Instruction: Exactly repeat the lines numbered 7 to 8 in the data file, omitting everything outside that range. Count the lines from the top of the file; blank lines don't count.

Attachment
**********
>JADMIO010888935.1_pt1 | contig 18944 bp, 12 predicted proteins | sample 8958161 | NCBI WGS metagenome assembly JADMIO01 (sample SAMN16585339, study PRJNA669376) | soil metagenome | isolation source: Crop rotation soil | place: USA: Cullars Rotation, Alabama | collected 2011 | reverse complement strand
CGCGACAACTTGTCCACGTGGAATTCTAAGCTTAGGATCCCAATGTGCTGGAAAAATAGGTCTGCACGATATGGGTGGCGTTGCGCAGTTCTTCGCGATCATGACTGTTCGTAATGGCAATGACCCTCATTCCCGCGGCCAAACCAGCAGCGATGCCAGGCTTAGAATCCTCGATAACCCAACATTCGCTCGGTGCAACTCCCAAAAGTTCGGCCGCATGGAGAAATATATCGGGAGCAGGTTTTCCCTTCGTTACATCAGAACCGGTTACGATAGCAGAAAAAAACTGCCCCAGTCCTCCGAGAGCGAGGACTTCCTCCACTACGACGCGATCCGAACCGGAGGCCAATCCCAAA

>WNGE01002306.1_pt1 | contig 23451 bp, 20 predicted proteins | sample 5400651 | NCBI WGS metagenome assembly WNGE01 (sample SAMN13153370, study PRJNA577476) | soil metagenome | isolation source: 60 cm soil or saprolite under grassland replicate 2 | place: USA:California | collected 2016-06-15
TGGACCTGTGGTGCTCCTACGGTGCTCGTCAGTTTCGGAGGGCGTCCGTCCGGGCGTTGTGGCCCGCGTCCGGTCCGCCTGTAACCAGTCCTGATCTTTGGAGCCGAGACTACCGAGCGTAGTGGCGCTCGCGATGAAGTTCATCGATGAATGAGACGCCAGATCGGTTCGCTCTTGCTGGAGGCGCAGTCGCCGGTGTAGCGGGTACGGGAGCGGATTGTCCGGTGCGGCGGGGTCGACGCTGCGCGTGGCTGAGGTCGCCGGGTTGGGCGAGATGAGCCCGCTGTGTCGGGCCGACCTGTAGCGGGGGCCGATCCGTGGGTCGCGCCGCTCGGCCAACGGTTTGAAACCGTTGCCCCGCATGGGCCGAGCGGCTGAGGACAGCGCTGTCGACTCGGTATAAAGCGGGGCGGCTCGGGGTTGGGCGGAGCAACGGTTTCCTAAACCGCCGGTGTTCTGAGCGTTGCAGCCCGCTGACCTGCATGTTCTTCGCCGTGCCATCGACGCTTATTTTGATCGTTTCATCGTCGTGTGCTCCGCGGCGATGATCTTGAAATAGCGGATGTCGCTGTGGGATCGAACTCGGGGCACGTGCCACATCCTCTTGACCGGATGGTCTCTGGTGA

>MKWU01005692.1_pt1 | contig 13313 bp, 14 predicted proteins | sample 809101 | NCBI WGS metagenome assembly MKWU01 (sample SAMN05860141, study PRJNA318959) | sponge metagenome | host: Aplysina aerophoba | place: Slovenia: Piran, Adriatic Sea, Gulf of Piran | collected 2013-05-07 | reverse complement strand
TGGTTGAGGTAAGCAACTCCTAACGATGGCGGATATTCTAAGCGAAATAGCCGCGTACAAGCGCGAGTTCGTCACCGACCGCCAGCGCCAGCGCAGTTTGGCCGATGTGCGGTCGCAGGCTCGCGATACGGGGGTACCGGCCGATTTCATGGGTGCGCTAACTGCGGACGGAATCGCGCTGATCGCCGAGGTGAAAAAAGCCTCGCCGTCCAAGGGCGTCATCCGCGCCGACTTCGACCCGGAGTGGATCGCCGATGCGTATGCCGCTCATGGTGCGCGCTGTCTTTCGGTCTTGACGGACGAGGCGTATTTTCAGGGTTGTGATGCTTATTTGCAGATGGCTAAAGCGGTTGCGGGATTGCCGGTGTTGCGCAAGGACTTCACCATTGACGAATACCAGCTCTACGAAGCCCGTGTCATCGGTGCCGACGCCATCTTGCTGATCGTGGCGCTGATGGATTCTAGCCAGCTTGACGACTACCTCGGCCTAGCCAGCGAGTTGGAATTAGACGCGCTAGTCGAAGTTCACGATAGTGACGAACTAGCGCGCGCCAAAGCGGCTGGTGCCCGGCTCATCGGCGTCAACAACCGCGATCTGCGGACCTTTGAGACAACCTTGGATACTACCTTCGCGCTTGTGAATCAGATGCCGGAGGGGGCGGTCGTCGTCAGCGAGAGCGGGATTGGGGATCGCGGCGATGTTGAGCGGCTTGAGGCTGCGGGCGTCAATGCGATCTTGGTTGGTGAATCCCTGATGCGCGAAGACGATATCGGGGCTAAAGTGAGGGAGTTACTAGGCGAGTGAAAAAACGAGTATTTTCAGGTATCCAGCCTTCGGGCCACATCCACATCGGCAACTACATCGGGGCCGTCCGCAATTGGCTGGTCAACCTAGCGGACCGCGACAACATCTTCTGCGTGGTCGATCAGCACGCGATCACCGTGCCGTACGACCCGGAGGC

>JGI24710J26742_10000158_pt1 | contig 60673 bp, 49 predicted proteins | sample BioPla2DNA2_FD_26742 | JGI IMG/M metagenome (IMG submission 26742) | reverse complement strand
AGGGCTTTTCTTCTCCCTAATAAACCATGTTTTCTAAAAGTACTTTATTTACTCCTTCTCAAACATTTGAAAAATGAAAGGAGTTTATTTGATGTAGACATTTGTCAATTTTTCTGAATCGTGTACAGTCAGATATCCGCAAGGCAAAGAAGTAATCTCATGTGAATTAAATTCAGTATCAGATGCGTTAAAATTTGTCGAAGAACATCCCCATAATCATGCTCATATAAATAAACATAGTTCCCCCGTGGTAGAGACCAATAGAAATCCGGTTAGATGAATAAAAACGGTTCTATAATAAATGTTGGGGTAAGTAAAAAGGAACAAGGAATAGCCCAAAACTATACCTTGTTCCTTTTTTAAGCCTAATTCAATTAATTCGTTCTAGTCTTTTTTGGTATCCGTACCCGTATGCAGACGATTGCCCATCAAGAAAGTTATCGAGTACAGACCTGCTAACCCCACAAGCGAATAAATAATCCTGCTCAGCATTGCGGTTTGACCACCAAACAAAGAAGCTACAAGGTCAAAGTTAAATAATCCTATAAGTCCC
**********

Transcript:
>JGI24710J26742_10000158_pt1 | contig 60673 bp, 49 predicted proteins | sample BioPla2DNA2_FD_26742 | JGI IMG/M metagenome (IMG submission 26742) | reverse complement strand
AGGGCTTTTCTTCTCCCTAATAAACCATGTTTTCTAAAAGTACTTTATTTACTCCTTCTCAAACATTTGAAAAATGAAAGGAGTTTATTTGATGTAGACATTTGTCAATTTTTCTGAATCGTGTACAGTCAGATATCCGCAAGGCAAAGAAGTAATCTCATGTGAATTAAATTCAGTATCAGATGCGTTAAAATTTGTCGAAGAACATCCCCATAATCATGCTCATATAAATAAACATAGTTCCCCCGTGGTAGAGACCAATAGAAATCCGGTTAGATGAATAAAAACGGTTCTATAATAAATGTTGGGGTAAGTAAAAAGGAACAAGGAATAGCCCAAAACTATACCTTGTTCCTTTTTTAAGCCTAATTCAATTAATTCGTTCTAGTCTTTTTTGGTATCCGTACCCGTATGCAGACGATTGCCCATCAAGAAAGTTATCGAGTACAGACCTGCTAACCCCACAAGCGAATAAATAATCCTGCTCAGCATTGCGGTTTGACCACCAAACAAAGAAGCTACAAGGTCAAAGTTAAATAATCCTATAAGTCCC